This is one of the greatest incursions on people’s habits and considered freedoms.  It is not in the Constitution, since they did not have cars back when.  It would need another Amendment, maybe called the Right to Drive Somewhat Recklessly, and the Right to Forget Some Traffic Rules.

Clearly, rather spacious states where there are few intersections, would oppose all of this automatic driving.  On the other hand, these rural states are where driving can be so boring, and one might be easily distracted or want to concentrate on Rush on radio.

So, it is quite possible that the question of 100% automated driving versus the option to not buy or turn off the automatic control might be split between the political parties, or even come to define a new form of the split.  Then again, the choice of automation may be given to States Rights.  This again would break down by parties where the Northeast states would be automated, as well as the Pacific Coast states, just as the area occupied by the present Democratic States.  Then, as auto companies tried to get a countrywide requirement going, consistent with California’s, the next Republican President and subservient Attorney General would sue the auto companies and Democratic states, removing their rights to agree on requirements.  This would of course end up in the Republican Supreme Court.  The division between automated areas may also come down to cities versus rural areas, again reflecting Democratic versus Republican areas.

After decades of immense progress in automating driving and including everything related to driving and even parking in the Internet of Things, it may come down to the political arena.  One side of this arena is filled with science denying lions, and the other side has the science believer Spartacans.  The primary areas of this conflict are already Climate Science and Climate Change, as well as Conservationism.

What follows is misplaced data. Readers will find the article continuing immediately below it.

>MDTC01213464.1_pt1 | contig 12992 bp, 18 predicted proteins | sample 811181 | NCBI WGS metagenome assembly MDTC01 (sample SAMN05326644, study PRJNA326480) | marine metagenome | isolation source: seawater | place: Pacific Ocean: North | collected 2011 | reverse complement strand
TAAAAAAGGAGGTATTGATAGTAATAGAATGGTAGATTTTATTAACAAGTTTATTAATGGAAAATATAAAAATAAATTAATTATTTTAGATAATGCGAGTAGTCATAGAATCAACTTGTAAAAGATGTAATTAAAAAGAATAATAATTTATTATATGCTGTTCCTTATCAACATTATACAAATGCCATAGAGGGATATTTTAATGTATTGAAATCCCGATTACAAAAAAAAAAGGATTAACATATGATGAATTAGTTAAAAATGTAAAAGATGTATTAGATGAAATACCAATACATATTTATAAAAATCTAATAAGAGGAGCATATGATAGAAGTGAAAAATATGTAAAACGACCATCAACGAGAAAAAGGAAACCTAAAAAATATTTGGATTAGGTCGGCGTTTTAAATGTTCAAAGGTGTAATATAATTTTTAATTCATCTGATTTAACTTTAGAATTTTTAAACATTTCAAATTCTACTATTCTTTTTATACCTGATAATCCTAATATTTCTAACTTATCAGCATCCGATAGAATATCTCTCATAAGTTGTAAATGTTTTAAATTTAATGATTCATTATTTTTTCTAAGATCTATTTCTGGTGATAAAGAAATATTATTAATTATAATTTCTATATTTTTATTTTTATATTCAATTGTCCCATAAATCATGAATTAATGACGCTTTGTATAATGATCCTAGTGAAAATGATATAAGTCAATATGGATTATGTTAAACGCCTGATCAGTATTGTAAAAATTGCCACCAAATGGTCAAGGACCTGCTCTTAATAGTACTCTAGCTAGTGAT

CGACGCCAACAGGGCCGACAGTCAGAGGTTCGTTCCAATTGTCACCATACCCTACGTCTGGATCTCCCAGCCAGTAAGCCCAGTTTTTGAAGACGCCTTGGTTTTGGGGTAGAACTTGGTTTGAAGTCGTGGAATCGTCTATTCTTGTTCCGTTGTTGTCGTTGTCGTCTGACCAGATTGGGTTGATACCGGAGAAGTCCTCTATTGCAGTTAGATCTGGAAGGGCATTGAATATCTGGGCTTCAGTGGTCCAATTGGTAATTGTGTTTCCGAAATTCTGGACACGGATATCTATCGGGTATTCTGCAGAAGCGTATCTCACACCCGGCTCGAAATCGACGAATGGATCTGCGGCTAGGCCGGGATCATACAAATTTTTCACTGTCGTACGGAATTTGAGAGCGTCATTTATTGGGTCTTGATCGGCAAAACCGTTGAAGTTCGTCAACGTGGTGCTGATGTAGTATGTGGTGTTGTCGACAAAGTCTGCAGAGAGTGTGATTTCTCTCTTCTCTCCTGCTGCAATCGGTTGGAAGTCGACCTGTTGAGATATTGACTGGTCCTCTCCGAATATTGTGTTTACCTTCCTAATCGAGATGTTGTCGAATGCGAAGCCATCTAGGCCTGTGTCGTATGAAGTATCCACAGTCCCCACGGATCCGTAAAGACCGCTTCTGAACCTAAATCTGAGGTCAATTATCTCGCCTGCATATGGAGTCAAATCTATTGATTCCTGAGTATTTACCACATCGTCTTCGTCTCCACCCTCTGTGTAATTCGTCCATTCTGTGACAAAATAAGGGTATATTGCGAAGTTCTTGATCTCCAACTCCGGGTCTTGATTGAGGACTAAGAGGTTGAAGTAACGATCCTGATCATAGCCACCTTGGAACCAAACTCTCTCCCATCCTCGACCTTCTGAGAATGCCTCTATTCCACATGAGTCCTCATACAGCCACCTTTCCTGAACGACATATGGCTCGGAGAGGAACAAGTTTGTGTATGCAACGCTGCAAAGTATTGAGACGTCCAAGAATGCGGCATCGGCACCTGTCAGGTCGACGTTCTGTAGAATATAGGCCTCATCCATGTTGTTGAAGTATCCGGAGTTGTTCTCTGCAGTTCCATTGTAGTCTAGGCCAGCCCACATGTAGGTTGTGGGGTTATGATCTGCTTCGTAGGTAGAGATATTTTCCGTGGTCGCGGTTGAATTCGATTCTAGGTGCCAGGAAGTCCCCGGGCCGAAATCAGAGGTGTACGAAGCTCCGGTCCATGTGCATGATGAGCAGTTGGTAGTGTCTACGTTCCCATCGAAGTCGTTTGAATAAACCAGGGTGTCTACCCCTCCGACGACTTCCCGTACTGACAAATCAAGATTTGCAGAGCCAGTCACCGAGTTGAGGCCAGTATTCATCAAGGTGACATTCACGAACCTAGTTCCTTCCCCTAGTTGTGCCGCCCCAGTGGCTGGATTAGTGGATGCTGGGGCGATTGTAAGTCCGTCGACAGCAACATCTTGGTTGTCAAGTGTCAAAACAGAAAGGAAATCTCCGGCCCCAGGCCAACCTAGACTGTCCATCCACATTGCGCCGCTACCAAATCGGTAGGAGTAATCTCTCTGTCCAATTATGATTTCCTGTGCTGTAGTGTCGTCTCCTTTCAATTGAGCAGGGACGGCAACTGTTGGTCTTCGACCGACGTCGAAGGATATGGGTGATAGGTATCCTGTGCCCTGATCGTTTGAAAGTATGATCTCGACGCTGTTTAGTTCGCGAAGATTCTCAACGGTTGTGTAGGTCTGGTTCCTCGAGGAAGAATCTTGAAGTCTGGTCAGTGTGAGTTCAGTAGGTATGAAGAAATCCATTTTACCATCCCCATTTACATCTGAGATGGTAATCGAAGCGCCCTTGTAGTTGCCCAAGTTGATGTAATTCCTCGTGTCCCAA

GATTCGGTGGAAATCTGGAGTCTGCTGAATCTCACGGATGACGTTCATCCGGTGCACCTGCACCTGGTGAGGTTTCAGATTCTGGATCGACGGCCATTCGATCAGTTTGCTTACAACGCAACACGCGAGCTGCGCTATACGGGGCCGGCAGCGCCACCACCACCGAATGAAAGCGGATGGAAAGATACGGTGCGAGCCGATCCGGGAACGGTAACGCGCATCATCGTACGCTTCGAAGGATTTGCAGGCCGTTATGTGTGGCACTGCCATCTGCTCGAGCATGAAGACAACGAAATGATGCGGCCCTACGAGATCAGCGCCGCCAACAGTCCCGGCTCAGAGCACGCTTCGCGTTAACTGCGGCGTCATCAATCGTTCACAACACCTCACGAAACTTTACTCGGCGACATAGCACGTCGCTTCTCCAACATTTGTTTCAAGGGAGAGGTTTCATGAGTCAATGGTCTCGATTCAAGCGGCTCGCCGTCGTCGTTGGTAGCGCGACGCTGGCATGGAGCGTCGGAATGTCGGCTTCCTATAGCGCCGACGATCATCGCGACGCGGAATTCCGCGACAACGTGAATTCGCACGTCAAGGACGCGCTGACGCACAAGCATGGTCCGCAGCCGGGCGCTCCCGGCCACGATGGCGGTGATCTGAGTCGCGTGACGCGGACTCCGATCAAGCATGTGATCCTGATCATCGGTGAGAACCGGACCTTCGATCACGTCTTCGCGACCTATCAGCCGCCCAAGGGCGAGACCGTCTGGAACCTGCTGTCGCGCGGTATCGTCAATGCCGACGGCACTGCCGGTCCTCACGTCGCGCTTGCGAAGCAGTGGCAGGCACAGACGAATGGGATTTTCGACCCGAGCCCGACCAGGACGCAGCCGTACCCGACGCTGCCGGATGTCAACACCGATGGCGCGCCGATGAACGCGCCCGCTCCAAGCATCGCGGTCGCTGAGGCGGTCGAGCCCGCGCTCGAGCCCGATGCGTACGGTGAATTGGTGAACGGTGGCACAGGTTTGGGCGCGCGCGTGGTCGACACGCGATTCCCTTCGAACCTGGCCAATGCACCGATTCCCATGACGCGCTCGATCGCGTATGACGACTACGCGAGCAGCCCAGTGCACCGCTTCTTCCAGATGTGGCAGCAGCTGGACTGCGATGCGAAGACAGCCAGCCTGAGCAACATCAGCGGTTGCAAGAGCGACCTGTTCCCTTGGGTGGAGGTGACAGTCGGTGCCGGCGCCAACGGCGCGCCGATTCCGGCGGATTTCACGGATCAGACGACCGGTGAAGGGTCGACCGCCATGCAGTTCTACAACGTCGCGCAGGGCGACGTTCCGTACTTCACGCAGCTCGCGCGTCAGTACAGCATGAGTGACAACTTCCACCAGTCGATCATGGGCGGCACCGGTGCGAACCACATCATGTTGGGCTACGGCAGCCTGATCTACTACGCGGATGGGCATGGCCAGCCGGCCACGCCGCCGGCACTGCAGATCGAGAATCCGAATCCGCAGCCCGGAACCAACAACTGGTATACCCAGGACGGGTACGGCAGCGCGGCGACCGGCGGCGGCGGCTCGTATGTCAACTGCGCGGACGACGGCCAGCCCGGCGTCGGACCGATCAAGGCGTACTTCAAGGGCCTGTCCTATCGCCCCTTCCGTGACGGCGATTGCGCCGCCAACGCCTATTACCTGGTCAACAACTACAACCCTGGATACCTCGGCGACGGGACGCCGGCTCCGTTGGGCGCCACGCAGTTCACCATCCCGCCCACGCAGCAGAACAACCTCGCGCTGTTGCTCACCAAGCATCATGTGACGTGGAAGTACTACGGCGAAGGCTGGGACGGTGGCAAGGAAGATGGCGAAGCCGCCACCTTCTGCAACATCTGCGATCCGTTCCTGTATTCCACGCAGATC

Even though, worldwide, autos are now built on the metric system, the UK and English settled areas still drive on the left side of the road.  Although in California it is hard not to trip over Teslas, electric car sales nationwide are only about 5%.  So it is not easy to change people’s driving habits and put them into higher and very important technologies.  Even convincing them that automated driving is a lot safer, may take some time.  But the costs of driving, getting too old to drive, or being too young to drive, or desiring to enjoy an evening out with wine, opens paths to automatic driving.

I don’t have a solution to such a political division.  This is reflected today in the divide that refuses to restrict gun purchases, leading to more deaths.  There is also the unwillingness to effectively treat opioid addiction, on the basis of drug lobbies.

About Dennis SILVERMAN

I am a retired Professor of Physics and Astronomy at U C Irvine. For a decade I have been active in learning about energy and the environment, and in lecturing and attending classes at the Osher Lifelong Learning Institute (OLLI) at UC Irvine.